How to Create a Wedding Guest List

Woman with wedding invitation at home, closeup

Creating a wedding guest list can be a complex task because it involves balancing many different factors including your budget, venue capacity, and personal relationships. You and your future spouse likely know a lot more people than you realize, and it can be tricky to cut your guest list down to a reasonable and affordable number without stirring up any tension. Luckily, there are a few techniques you can use to choose the number of people in your life you want to be present at this big event, sans drama. 

Who to Invite to Your Wedding 

Creating your wedding guest list and deciding on a venue go hand in hand. Even if you don’t have an exact location tied down, you probably have a sense of what your dream day will look like: a destination beach wedding, a rustic barn or traditional church, a small and intimate gathering, a massive guest list or somewhere in the middle. A “large” wedding typically has over 150 attendees, while the average guest list for a wedding in 2021 was 72. Once you have a rough rough number, it’s best to make a list of everyone you’d consider inviting. 

If resources were infinite, compile a list of every single person you’d invite to your big day. It’s easier to start big, and then whittle down your guest list. Start with immediate family, bridal party, and close friends, then work outwards, including colleagues, distant relatives, neighbors, etc. This is your master list, the next step is to start trimming it down. Separate out your top tier guests, the non-negotiables, the “A-list” people you simply wouldn’t get married without them being present. After that group, everyone else gets an invite if space and budget allows.

Traditionally, parents get a say on who’s invited to a wedding, especially if they’re helping pay for it. Ultimately, the guest list is your decision, but it might make sense to loop them in before finalizing your list. Once you have your working list, it’s time to consider how many guests you can realistically afford and accommodate, and this is where it can get tough. Try not to feel guilty as you pare down the list, this is your special day and there are other opportunities for folks to celebrate with you aside from the main event.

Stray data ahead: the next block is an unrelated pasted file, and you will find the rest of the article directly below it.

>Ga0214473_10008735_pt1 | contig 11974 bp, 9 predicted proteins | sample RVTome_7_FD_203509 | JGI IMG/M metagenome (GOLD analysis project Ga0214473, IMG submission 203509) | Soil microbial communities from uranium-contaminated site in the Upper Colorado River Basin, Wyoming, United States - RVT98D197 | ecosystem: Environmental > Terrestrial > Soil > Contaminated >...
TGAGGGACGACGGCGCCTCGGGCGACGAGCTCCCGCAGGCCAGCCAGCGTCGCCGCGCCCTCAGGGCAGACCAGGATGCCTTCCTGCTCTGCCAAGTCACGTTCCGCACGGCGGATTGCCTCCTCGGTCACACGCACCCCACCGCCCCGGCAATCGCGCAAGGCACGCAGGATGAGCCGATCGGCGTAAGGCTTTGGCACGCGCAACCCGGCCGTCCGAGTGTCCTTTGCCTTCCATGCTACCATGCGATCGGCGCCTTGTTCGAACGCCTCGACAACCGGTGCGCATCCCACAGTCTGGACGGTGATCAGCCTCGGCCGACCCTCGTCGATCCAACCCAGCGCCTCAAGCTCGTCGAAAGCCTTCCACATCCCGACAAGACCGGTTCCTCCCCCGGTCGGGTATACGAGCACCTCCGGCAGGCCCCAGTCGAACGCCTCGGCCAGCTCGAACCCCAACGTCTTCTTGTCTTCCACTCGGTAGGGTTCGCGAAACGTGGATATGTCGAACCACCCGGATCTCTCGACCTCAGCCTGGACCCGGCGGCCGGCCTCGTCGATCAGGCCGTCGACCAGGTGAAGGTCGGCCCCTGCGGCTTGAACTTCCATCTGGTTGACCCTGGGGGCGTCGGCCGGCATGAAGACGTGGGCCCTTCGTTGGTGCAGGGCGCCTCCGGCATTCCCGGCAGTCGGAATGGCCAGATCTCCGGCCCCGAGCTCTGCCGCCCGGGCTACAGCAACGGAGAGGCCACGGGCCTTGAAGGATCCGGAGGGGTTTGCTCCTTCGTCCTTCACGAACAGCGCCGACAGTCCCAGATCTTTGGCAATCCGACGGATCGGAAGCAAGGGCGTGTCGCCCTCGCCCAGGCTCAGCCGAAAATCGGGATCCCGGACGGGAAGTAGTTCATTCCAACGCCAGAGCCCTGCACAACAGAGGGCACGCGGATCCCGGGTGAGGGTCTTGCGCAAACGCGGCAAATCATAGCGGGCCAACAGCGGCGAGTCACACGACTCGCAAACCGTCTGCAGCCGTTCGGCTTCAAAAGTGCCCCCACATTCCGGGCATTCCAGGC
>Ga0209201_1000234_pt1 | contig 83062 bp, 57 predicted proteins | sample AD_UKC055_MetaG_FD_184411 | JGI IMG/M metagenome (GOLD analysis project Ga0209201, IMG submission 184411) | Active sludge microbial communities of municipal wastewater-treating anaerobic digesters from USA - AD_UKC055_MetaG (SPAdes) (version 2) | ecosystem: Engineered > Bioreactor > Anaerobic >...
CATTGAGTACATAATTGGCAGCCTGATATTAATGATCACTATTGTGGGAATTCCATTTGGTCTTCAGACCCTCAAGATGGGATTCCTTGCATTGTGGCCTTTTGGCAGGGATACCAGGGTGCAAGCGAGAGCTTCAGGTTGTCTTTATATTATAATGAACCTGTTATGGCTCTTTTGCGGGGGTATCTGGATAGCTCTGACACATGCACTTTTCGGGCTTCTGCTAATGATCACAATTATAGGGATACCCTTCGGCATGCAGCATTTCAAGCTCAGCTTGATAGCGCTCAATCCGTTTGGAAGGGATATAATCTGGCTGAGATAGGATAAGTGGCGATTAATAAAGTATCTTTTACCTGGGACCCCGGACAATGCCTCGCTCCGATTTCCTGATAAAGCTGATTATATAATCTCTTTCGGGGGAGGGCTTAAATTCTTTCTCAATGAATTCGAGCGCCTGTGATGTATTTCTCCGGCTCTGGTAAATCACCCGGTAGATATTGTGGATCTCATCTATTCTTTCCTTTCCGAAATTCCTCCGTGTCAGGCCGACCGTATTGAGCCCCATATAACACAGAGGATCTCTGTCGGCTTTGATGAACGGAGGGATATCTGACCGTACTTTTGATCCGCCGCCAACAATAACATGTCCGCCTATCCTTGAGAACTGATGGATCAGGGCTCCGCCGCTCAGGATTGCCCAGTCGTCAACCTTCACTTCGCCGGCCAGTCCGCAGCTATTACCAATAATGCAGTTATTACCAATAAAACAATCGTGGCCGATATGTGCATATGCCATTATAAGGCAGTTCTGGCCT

name card on a wedding table setting

How to Create a Manageable Wedding Guest List 

By the time you’ve finished your master guest list and separated out your must-haves, you should have your venue booked and know exactly how many folks you can accommodate. Etiquette dictates you should send your wedding invitations at least eight weeks in advance, or ten if your ceremony requires travel; staggering your invites is a great strategy to begin with- send your A-listers invites first, then as RSVP’s start rolling in, you’ll likely receive some no’s, which will open up space for a second round of invites.  

If you’re struggling to trim down your guest list, there are two considerations to ponder, children and plus ones. A potentially easy way to minimize your guest list is to make your wedding for adults only. Remember this is your special day, so if you want a child-free wedding, go for it, parents can kick up their heels and enjoy a kid-free night. Just be consistent with an age cutoff and know that decision will likely leave you without a flower girl, page boy or any other wedding role usually reserved for children. 

Plus ones also play a big role in how many guests you have capacity to invite to your wedding. Decide where you’ll draw your line, maybe only invite those who are married, engaged, or have been in a relationship for over a year, and maybe refrain from offering a plus one to guests who are single or in new relationships, especially with someone you’ve never spent time with. Just stick with whatever rule you choose, and don’t invite guests out of guilt or pressure. 

Creating a wedding guest list can be a balancing act, but with thoughtful planning and effective communication, you can create a list that reflects your desires and priorities while respecting your limitations. If you’re planning a wedding in Pennsylvania, consider Historic Acres of Hershey. We have event spaces with capacities to accommodate groups of all sizes. Contact us to learn more about our event spaces or to book a tour of our property.